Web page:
On 20 February 2019, a conference on the right to privacy was organised at the University of Greenwich, with the support of Information Systems Audit and Control Association (ISACA). Subsequent to the conference, Dr Aysem Diker Vanberg and Dr Özgür Heval Çɪnar from School of Law and Criminology prepared a special issue on `The right to privacy in the digital age: different perspectives around the globe` which has now been published in the International Journal of Human Rights (Vol 25, Issue 1).
The right to privacy is one of the rights enshrined in international human rights law. However, with the increasing digitalisation of modern life, protecting one’s privacy has become more complicated, with both state and non-state organisations making frequent interventions in citizens’ private lives. In this special issue they focus on the right to privacy in the digital age with a view to see how it is implemented across the globe in different jurisdictions. This special issue is very unique as there have not been any publications with similar content covering the issue as extensively, which is a first in this regard. Links to each of the articles in the special issue are below, with contributions from the School of Law and Criminology’s Dr Kristian Humble, Dr Aysem Diker Vanberg, and Dr Özgür Heval Çɪnar:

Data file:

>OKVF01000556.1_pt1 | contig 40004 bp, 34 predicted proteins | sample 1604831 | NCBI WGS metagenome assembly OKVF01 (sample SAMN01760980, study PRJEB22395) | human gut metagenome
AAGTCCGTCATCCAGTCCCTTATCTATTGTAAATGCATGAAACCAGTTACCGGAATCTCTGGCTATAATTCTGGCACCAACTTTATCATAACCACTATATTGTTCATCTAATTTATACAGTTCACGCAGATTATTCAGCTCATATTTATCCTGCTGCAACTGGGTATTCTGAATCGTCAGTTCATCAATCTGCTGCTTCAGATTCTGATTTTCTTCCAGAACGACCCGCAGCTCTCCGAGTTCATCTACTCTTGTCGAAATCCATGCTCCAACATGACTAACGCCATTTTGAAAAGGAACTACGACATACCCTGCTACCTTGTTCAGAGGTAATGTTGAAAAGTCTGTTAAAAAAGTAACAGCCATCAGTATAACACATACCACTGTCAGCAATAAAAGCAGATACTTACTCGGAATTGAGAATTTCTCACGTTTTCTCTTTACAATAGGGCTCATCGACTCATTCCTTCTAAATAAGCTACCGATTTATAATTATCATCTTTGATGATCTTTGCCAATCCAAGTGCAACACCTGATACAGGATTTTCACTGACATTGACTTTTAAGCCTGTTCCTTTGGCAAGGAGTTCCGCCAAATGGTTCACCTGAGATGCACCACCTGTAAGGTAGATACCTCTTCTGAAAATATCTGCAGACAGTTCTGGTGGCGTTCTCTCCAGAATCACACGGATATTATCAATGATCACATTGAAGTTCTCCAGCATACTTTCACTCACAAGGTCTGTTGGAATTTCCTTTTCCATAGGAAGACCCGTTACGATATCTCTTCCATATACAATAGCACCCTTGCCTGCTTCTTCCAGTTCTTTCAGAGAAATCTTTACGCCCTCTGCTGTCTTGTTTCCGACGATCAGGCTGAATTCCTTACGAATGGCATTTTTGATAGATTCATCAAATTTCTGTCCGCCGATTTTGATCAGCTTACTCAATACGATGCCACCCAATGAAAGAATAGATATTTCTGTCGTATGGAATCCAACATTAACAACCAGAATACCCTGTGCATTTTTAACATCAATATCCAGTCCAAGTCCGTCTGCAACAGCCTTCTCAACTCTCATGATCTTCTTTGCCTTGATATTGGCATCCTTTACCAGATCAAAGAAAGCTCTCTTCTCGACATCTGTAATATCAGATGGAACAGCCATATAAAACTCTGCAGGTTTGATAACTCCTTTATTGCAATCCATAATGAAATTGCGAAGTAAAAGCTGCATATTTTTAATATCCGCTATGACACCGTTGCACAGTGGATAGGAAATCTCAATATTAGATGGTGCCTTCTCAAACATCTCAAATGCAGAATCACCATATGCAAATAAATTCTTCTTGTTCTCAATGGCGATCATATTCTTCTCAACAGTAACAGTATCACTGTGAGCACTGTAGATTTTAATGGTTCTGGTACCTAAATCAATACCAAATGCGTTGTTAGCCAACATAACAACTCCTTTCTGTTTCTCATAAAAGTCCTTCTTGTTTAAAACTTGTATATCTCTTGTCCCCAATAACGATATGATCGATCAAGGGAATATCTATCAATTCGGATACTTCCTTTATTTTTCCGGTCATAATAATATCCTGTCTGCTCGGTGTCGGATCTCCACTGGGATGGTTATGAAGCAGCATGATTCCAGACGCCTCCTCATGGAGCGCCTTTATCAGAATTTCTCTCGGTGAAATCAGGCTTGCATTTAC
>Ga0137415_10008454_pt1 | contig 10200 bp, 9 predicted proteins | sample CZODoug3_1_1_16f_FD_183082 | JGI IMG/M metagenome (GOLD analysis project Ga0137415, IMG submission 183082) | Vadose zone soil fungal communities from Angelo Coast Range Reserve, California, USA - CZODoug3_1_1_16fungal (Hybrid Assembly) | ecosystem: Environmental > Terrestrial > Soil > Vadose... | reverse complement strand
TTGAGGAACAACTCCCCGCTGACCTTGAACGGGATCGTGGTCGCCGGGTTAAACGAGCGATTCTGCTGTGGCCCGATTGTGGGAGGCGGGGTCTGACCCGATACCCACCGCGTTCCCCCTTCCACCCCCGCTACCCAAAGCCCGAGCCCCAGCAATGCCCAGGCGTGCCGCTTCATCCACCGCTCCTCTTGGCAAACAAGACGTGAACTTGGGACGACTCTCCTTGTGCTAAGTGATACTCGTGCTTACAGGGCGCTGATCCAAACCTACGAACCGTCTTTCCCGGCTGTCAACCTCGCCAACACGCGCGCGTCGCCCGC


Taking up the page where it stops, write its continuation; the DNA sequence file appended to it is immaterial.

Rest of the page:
If you have any comments/feedback please contact Dr Özgür Heval Çɪnar (firstname.lastname@example.org) and/or Dr Aysem Diker Vanberg (email@example.com) directly who would be happy to discuss further.